WILMINGTON — At the current pace, Clinton County Juvenile Court will run out of 2016 funding for detention bed usage in about three months.
Clinton County Juvenile Court Judge Chad L. Carey advised county commissioners Monday on the juvenile detention bed situation, saying he wanted to alert them he may need to come back this year and ask for additional dollars.
Clinton County contracts with the West Central Juvenile Detention Center near Troy, Ohio for three beds a day, and with Greene County for two beds per day. The county also has an arrangement with Clermont County on an as-needed basis, with no contract.
Information from the Clinton County Juvenile Court’s Probation Department indicates it currently averages 7.7 beds a day.
“In order to stay within the 812 remaining contract bed days, we must average 3.5 beds/day until the end of the year. Based on current needs/trends, this is not probable,” stated a handout distributed to commissioners by Clinton County Juvenile Court’s Chief Probation Officer Deanne Whalen.
The informational handout included other related data for Clinton County:
• So far this year, 43 different juveniles (children younger than 18) were incarcerated.
• Twelve of those are felony offenders, accounting for 35 percent of bed days used.
• Three of the felony offenders are residents of other counties, accounting for 99 bed days used.
• In the three weeks prior to May 16, four juveniles tested positive for methamphetamine use, a felony-level drug.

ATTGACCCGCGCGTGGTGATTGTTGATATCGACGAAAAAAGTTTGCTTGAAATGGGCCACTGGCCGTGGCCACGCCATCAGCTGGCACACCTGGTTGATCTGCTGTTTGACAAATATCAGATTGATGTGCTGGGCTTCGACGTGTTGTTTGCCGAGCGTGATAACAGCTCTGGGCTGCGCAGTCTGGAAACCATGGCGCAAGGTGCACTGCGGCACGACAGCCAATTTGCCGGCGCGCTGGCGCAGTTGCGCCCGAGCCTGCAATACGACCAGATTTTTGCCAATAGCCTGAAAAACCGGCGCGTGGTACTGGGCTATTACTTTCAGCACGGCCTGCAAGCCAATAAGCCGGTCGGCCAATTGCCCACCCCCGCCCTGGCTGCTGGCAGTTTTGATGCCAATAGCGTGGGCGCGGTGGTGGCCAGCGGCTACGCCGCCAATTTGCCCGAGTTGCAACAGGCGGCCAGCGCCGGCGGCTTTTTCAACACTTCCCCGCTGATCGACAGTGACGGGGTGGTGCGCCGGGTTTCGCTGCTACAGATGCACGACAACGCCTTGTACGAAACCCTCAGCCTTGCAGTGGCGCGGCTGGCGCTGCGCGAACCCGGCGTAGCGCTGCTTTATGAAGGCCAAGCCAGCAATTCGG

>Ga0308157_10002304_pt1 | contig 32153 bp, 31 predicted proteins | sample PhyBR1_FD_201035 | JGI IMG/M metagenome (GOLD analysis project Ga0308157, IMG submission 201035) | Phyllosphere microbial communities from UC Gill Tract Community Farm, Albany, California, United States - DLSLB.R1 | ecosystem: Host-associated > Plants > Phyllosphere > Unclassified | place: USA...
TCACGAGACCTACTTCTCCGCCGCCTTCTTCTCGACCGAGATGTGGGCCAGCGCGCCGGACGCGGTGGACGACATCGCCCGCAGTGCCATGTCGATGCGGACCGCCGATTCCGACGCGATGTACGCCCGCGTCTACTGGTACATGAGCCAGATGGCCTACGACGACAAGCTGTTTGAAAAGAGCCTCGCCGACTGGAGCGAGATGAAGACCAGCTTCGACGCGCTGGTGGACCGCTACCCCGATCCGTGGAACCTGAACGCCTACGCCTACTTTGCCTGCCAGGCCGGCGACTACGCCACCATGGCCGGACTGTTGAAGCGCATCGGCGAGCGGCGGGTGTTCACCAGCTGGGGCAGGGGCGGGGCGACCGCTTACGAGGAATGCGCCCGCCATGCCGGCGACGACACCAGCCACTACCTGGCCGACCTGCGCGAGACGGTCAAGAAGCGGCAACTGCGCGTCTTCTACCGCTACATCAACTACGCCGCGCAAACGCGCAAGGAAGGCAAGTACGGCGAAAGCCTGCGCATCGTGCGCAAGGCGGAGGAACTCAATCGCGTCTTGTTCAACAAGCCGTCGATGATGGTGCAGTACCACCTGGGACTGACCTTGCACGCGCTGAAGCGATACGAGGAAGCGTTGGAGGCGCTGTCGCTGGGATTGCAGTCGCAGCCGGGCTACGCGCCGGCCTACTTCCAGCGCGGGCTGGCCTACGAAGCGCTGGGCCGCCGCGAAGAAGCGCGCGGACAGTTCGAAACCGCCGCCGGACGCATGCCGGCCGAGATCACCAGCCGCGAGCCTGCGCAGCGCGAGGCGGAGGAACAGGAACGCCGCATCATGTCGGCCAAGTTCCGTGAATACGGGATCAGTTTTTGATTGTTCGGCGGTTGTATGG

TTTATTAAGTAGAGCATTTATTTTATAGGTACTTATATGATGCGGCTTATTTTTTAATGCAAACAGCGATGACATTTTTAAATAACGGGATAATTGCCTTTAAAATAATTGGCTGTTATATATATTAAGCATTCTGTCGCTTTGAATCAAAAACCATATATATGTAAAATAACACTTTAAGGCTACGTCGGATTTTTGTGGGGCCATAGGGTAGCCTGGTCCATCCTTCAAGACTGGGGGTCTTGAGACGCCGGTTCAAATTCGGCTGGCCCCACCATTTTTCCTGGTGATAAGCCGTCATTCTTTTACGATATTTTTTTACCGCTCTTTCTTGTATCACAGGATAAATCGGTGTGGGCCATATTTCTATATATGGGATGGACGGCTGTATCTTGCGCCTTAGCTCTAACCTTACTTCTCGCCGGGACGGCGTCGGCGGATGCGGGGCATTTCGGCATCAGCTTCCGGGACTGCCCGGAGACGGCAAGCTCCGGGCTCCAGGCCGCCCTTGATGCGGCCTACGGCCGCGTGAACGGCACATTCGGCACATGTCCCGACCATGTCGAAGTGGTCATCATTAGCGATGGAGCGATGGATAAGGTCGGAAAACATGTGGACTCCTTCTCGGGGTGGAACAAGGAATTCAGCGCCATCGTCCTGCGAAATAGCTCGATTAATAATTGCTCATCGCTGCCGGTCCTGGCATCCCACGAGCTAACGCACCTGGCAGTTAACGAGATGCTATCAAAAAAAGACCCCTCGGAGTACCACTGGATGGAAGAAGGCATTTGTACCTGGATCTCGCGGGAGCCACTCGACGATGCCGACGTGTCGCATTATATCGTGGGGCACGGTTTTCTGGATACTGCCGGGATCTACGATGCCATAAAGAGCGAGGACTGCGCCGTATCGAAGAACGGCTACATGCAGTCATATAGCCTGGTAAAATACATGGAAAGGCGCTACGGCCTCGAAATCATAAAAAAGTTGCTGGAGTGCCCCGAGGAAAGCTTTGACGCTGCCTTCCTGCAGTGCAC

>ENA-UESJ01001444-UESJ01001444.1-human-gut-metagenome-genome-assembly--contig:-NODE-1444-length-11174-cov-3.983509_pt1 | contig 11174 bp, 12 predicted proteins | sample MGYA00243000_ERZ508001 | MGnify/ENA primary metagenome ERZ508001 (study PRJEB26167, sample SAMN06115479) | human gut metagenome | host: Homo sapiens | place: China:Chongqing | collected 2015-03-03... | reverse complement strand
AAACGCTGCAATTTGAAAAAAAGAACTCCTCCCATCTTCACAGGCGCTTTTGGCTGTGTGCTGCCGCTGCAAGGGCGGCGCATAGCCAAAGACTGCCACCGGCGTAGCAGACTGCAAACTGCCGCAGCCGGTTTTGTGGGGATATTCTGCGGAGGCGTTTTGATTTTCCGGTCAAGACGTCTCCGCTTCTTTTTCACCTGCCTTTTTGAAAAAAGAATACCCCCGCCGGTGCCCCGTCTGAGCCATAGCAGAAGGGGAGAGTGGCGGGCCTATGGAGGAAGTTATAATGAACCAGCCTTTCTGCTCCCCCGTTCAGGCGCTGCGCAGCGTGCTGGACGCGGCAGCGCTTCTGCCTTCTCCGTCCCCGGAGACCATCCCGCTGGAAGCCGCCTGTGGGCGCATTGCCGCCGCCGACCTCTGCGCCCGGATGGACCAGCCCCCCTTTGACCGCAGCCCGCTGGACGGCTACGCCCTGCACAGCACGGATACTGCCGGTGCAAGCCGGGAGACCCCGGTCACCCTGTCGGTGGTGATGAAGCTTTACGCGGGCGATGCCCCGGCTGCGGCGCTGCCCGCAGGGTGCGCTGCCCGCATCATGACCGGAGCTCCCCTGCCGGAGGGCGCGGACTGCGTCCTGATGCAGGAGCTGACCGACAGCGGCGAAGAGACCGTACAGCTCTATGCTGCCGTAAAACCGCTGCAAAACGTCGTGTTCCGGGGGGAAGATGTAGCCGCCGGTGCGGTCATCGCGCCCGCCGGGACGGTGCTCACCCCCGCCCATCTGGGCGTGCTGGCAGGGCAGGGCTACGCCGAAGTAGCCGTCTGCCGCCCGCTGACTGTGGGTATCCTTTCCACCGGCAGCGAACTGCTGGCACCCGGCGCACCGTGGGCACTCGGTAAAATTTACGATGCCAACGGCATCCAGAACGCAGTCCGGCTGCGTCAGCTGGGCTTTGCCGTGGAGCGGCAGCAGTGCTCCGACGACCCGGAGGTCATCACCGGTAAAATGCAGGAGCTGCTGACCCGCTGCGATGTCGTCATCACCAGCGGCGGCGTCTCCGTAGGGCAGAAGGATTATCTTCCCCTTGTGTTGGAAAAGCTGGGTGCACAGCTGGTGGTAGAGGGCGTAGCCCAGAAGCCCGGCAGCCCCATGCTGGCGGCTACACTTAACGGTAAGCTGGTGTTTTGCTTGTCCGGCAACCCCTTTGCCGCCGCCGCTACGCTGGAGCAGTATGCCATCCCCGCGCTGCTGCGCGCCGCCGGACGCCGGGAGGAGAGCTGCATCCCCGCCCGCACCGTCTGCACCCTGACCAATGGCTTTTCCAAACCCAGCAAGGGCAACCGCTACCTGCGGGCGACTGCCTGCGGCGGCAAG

• In the past six months, 12 juveniles have been placed in a community correctional facility (CCF) for treatment purposes. The CCF used most often by Clinton County is the Miami Valley Juvenile Rehabilitation Center in Xenia, established by the Ohio Department of Youth Services.
The breakdown of the types of offenses for those dozen juveniles is: Seven have felony-level drug offenses; three have felony-level sex offenses; one has a felony-level property crime; and one has a felony-level domestic violence.
Juveniles who average a higher number of bed-use days generally are awaiting application to a rehab/treatment facility, undergoing psychological or sex offender evaluation, or awaiting transfer back to his or her home county, stated the local handout.
There were two situations involving two different children, said Carey, where he decided detention was a better alternative than their home lives. He said they “weren’t getting fed or taken care of.”
Reach Gary Huffenberger at 937-556-5768 or on Twitter @GHuffenberger.